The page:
Here’s how to make Aretha Franklin’s Peach Cobbler

Susan Selasky
Detroit Free Press

Aretha Franklin was known to enjoy cooking, and when she passed, her peach cobbler recipe became a popular Google search item.

We checked out the recipe and discovered it was featured on an episode of the Food Network’s “Emeril Live.” The Queen of Soul even joined show host Emeril Lagasse as he prepared the cobbler. The day the show was taped also happened to be her birthday, and at the end of the segment, Lagasse and the audience wished her a happy day.

Here’s the recipe. It uses canned peaches, lots of butter and sugar.

Aretha Franklin’s Peach Cobbler

Serves: 8

Prep time: 20 minutes

Total time: 1 hour 15 minutes

10 (81/2-ounce) cans (or equivalent) sliced peaches, well drained

11/2 to 2 sticks unsalted butter, divided, 1 stick cut into small pieces

1 cup sugar, plus 1/4 cup

1/2 teaspoon ground cinnamon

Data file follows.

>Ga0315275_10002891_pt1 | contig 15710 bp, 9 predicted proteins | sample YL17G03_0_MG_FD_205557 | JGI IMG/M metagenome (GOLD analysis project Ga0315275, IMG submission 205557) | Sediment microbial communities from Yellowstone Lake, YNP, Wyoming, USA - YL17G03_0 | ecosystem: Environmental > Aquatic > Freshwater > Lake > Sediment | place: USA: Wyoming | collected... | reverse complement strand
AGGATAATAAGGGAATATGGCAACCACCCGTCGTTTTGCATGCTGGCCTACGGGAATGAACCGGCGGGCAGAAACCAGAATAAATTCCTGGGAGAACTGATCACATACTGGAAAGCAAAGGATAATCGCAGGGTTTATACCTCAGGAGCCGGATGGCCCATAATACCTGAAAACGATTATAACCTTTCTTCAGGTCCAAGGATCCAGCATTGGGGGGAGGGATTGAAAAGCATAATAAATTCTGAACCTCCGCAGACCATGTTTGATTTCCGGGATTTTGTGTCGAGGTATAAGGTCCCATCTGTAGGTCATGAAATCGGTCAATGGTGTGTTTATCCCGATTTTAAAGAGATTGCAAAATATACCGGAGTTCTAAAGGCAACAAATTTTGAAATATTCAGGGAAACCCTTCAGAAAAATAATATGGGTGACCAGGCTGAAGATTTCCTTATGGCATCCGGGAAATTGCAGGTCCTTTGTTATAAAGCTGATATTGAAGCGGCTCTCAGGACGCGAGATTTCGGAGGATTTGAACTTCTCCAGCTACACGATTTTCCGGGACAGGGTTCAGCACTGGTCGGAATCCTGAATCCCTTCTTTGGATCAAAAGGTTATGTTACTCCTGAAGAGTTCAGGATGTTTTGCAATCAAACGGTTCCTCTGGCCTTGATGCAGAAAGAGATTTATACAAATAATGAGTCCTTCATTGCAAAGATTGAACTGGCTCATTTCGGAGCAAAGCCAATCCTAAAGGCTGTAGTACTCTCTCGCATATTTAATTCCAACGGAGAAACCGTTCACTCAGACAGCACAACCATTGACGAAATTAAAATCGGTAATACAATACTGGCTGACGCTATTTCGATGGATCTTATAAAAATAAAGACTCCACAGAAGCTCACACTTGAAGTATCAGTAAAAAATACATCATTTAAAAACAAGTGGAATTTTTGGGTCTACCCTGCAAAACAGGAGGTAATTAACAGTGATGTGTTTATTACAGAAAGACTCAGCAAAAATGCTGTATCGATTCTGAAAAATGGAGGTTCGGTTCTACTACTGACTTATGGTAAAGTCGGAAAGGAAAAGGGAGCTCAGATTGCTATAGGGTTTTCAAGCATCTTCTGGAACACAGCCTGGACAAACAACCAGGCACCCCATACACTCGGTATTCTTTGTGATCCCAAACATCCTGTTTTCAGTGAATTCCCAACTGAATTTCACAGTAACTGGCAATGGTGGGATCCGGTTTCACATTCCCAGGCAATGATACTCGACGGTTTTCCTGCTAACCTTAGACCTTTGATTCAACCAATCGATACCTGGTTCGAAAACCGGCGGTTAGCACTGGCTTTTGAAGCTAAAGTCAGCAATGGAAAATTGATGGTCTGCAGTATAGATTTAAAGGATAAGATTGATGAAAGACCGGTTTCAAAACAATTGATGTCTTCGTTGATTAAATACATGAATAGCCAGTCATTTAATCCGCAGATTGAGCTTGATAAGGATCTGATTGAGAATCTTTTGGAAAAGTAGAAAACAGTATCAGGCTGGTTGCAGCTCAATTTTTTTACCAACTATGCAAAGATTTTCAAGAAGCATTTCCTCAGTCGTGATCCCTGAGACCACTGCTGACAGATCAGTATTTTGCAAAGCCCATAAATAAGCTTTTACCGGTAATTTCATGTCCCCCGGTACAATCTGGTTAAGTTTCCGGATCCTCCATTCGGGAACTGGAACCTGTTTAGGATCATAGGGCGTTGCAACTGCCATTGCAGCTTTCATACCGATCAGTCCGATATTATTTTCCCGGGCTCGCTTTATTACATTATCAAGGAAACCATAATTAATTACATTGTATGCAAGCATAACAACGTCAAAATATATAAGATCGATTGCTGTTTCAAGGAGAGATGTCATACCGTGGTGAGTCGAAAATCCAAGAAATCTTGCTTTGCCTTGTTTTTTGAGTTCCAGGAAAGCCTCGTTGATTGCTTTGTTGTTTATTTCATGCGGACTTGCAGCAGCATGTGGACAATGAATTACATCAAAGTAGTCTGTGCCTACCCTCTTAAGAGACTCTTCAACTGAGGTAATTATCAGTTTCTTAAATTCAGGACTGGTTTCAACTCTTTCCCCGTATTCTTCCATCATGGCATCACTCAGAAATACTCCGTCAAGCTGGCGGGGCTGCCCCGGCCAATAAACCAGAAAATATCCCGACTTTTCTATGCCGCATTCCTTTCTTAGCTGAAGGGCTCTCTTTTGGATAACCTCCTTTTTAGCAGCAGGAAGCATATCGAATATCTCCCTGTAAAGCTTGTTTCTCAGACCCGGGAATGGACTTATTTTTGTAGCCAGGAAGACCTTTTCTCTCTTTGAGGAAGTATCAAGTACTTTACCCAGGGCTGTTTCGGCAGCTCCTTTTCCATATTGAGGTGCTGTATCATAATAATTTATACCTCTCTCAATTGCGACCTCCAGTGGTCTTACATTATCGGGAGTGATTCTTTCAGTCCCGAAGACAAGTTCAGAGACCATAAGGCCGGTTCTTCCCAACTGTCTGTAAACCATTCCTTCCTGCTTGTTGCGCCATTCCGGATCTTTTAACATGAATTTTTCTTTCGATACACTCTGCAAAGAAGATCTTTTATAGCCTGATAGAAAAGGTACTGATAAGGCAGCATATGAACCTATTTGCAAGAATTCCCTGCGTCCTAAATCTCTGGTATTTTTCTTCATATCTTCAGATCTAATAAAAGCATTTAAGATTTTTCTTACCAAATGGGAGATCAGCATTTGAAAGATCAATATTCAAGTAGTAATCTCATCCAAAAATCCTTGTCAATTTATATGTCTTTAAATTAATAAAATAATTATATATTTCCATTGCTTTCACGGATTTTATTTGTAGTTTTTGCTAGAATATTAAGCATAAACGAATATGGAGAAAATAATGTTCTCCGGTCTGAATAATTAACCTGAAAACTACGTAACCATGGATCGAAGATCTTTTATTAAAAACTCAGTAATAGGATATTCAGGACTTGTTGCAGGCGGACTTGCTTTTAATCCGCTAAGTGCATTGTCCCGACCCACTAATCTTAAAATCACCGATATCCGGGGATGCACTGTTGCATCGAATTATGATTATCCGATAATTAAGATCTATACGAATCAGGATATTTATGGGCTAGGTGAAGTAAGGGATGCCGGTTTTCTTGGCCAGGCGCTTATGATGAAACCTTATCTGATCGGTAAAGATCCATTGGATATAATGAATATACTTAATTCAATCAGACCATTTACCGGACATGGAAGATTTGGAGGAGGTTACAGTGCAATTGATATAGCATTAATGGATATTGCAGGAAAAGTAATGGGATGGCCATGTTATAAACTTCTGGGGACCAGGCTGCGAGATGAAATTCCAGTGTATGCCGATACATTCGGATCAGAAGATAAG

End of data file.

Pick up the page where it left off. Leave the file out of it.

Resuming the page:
1/8 teaspoon grated nutmeg

1/2 cup plain bread crumbs

1 package (2 crusts) store-bought refrigerated pie dough

1/4 cup all-purpose flour

Canola oil spray

1 pint vanilla ice cream, for serving

Preheat the oven to 350 degrees.

In a large saucepan, add peaches, 1 stick of butter, 1 cup of sugar, cinnamon and nutmeg; bring to a simmer. Add bread crumbs and stir. Cook about 5 minutes or until thickened. Remove from heat and cool.

Using a sprinkle of flour, roll out both pie crusts; 1 will be used for the top of the cobbler and 1 for the bottom.

Spray a 10-inch square pan with canola oil and place 1 layer of dough into the baking dish. Scatter a few pieces of butter as well as a dusting of the remaining sugar on the bottom crust. Pour the peach mixture into the baking dish. Cut the top layer of dough into strips and arrange them on the top of the peaches in a lattice pattern. Top with 3 or 4 more pieces of butter. Place a piece of foil in the bottom of the oven to catch any drips. Bake the cobbler for 25 to 30 minutes or until the crust is brown and the peaches are bubbling. Serve warm with vanilla ice cream.

From Tested by Susan Selasky for the Free Press Test Kitchen.